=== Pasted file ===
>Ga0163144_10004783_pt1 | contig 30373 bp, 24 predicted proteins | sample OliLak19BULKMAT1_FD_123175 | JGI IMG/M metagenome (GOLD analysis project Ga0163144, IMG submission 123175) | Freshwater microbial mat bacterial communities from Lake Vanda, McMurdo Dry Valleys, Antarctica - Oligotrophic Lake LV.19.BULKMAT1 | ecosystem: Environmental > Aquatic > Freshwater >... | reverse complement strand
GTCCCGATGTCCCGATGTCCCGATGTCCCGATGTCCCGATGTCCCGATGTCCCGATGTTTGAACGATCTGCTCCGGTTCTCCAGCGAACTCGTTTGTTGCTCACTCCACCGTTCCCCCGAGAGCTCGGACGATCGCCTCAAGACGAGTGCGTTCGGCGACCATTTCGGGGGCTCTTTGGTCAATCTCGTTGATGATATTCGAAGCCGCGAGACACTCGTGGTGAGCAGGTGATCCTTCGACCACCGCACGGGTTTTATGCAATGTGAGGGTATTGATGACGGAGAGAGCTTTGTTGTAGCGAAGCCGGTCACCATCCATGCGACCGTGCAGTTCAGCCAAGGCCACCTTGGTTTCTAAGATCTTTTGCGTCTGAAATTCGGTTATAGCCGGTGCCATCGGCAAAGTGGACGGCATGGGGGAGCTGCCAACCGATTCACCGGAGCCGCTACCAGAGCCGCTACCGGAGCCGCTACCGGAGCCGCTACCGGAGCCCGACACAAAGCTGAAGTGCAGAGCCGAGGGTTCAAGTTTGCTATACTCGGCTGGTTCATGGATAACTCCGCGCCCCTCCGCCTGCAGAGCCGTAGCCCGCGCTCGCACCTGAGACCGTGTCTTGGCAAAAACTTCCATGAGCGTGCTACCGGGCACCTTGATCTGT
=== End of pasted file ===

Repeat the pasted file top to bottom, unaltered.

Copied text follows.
>Ga0163144_10004783_pt1 | contig 30373 bp, 24 predicted proteins | sample OliLak19BULKMAT1_FD_123175 | JGI IMG/M metagenome (GOLD analysis project Ga0163144, IMG submission 123175) | Freshwater microbial mat bacterial communities from Lake Vanda, McMurdo Dry Valleys, Antarctica - Oligotrophic Lake LV.19.BULKMAT1 | ecosystem: Environmental > Aquatic > Freshwater >... | reverse complement strand
GTCCCGATGTCCCGATGTCCCGATGTCCCGATGTCCCGATGTCCCGATGTCCCGATGTTTGAACGATCTGCTCCGGTTCTCCAGCGAACTCGTTTGTTGCTCACTCCACCGTTCCCCCGAGAGCTCGGACGATCGCCTCAAGACGAGTGCGTTCGGCGACCATTTCGGGGGCTCTTTGGTCAATCTCGTTGATGATATTCGAAGCCGCGAGACACTCGTGGTGAGCAGGTGATCCTTCGACCACCGCACGGGTTTTATGCAATGTGAGGGTATTGATGACGGAGAGAGCTTTGTTGTAGCGAAGCCGGTCACCATCCATGCGACCGTGCAGTTCAGCCAAGGCCACCTTGGTTTCTAAGATCTTTTGCGTCTGAAATTCGGTTATAGCCGGTGCCATCGGCAAAGTGGACGGCATGGGGGAGCTGCCAACCGATTCACCGGAGCCGCTACCAGAGCCGCTACCGGAGCCGCTACCGGAGCCGCTACCGGAGCCCGACACAAAGCTGAAGTGCAGAGCCGAGGGTTCAAGTTTGCTATACTCGGCTGGTTCATGGATAACTCCGCGCCCCTCCGCCTGCAGAGCCGTAGCCCGCGCTCGCACCTGAGACCGTGTCTTGGCAAAAACTTCCATGAGCGTGCTACCGGGCACCTTGATCTGT